Errors in Housing Payments for Some GI Bill Students

Errors in Housing Payments for Some GI Bill Students

Errors in Housing Payments for Some GI Bill Students

Contributed by Debbie Gregory

Some 340,000 students using the education benefit of the GI Bill were shorted in their Basic Allowance for Housing (BAH) in the month of August.

The new version of the GI Bill states that the amount students receive for their housing allowance each month should be based on where they take the most classes. The old version of the bill calculated that amount based on the location of the school’s main campus.

Either way, the calculations are equivalent to what an E-5 active-duty personnel with dependents would receive, and due to a technology issue, the VA was delayed in implementing the change.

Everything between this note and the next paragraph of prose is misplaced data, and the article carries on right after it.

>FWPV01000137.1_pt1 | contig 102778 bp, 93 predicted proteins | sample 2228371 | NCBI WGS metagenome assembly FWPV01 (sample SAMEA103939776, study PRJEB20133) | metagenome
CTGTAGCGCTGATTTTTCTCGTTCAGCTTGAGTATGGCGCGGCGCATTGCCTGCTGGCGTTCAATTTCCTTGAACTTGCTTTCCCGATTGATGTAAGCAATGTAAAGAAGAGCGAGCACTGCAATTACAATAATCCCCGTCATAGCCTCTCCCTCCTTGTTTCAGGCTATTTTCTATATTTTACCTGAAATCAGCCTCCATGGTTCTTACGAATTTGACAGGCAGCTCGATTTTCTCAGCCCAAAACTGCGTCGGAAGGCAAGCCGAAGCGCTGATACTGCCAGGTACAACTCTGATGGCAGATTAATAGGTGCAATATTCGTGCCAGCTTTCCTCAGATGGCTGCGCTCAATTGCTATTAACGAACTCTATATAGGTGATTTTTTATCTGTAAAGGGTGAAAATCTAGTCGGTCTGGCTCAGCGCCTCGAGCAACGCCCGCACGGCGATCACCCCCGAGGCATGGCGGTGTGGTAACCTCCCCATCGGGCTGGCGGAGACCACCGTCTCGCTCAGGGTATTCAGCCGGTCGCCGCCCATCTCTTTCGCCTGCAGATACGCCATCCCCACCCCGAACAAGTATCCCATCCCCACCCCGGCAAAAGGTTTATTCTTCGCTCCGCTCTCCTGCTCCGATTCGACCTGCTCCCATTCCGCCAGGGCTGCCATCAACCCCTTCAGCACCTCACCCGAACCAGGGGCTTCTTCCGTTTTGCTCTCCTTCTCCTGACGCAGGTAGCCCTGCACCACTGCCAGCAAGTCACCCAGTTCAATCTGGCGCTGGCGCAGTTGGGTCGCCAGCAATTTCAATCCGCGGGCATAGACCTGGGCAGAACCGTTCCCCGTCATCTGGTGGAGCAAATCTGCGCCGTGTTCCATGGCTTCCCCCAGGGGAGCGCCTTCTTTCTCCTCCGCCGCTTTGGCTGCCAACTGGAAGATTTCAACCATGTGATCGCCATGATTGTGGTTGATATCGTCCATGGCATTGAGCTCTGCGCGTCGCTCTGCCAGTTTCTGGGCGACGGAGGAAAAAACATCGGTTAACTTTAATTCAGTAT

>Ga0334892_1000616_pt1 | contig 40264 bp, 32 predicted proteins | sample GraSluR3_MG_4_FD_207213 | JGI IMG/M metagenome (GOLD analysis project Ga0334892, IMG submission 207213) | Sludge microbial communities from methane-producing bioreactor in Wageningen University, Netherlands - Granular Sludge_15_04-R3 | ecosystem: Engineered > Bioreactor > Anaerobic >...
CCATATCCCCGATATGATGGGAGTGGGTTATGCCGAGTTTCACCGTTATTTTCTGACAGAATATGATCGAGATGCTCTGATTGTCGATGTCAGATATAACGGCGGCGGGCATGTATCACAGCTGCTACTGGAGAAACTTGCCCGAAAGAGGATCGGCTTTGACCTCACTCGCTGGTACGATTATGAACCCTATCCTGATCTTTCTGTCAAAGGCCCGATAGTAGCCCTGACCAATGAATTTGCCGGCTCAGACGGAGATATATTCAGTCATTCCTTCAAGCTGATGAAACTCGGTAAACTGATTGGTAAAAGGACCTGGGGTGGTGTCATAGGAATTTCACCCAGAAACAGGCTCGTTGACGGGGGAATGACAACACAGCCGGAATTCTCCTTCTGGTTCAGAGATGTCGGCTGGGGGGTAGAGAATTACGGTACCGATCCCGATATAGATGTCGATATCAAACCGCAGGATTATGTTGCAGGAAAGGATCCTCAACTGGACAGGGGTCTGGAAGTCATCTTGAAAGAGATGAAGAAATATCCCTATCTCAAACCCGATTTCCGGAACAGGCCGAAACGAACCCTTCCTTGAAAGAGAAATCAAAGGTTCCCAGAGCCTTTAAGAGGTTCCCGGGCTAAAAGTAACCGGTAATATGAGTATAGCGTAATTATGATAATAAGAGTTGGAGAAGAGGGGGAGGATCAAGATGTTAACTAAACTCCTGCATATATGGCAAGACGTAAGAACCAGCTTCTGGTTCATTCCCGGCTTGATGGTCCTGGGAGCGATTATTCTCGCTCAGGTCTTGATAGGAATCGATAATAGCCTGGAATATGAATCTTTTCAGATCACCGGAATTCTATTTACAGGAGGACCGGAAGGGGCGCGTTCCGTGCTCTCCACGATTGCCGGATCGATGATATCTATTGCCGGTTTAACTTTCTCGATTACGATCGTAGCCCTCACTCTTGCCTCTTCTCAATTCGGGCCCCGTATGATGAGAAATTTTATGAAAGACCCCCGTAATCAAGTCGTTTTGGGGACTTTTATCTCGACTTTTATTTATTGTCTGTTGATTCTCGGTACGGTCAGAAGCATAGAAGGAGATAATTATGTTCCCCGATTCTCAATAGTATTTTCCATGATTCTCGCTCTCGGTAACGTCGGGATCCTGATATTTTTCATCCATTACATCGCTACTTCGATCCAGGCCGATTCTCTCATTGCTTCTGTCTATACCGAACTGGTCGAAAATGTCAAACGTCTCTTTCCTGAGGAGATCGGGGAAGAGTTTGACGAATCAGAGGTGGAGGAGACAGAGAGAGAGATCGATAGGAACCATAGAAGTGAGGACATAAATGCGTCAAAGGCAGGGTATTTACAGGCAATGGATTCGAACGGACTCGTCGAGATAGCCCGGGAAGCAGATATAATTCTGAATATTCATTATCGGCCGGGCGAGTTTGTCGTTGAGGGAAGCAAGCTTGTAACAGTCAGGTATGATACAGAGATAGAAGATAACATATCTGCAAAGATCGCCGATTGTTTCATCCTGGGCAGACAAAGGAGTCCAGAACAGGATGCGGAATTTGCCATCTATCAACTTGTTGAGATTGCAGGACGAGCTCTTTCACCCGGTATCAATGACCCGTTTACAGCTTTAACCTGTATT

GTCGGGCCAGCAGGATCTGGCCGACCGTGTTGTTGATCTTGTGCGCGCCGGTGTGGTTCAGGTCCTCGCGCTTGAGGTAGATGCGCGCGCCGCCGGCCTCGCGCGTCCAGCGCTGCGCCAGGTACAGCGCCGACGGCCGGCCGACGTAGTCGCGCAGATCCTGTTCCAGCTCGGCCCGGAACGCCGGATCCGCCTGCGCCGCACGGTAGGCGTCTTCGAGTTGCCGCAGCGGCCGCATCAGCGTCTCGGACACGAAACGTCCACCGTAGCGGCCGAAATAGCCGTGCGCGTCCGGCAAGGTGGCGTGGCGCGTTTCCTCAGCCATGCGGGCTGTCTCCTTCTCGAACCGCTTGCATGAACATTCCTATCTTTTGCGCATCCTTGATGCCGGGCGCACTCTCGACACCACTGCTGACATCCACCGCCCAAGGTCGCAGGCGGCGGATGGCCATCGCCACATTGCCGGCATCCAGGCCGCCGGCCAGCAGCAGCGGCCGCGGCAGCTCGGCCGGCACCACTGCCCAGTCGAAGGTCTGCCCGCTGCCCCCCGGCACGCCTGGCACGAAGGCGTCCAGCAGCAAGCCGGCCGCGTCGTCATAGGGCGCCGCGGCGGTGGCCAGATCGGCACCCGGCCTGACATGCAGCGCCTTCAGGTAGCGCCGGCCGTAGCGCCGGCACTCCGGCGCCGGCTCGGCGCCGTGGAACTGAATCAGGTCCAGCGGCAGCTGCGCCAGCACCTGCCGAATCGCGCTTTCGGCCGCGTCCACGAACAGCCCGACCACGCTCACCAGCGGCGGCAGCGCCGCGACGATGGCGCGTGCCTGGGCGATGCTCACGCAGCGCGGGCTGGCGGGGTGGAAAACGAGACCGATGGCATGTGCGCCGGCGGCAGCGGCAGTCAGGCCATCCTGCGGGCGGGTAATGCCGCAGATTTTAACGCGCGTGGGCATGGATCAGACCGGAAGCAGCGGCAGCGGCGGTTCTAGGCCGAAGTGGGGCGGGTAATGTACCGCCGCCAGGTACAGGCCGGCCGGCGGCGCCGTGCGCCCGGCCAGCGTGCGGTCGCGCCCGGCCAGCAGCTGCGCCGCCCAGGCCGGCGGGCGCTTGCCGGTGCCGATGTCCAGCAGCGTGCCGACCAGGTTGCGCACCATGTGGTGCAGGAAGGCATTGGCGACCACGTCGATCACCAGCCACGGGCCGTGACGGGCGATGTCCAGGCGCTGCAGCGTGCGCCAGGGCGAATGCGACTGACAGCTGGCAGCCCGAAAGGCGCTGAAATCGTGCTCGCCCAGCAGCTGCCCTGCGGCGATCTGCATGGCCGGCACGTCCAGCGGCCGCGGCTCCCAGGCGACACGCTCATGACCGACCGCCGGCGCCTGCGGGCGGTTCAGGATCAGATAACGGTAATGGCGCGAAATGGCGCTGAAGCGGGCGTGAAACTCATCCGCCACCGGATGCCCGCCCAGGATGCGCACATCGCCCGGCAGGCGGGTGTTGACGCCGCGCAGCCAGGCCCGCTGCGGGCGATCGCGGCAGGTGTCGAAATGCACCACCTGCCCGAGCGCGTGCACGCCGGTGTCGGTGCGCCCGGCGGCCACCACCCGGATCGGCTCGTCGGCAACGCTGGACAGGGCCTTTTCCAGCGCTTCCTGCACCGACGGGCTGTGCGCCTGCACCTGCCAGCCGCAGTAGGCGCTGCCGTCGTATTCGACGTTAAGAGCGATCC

A VA spokesperson said that the department is still working on the remaining technology updates and was in the process of preparing to notify students about the impact to their payments.

So when the fall semester started, student veterans received their BAH based on the previous system and the previous calendar year.

“Many of the benefits that (the Forever GI Bill) ensures have already been implemented; however it’s troubling to me that VA still has not yet finalized the IT systems needed to fully implement the law, despite having a year to do so,” said Rep. Phil Roe, chairman of the House Committee on Veterans Affairs, whose Subcommittee on Economic Opportunity has held two hearings on the implementation of the bill.

Fifteen veterans groups penned a letter to VA Secretary Robert Wilkie charging the VA of not being upfront about the problems, calling it “an organizational and customer service failure at the highest level.”

“It took several weeks into the current semester before any communication was sent to students, and schools have received little information beyond, ‘wait and see,’” their letter reads. “Transparency on what to expect and when to expect it, from all levels of leadership at VA, is critical to helping students and schools make informed decisions.”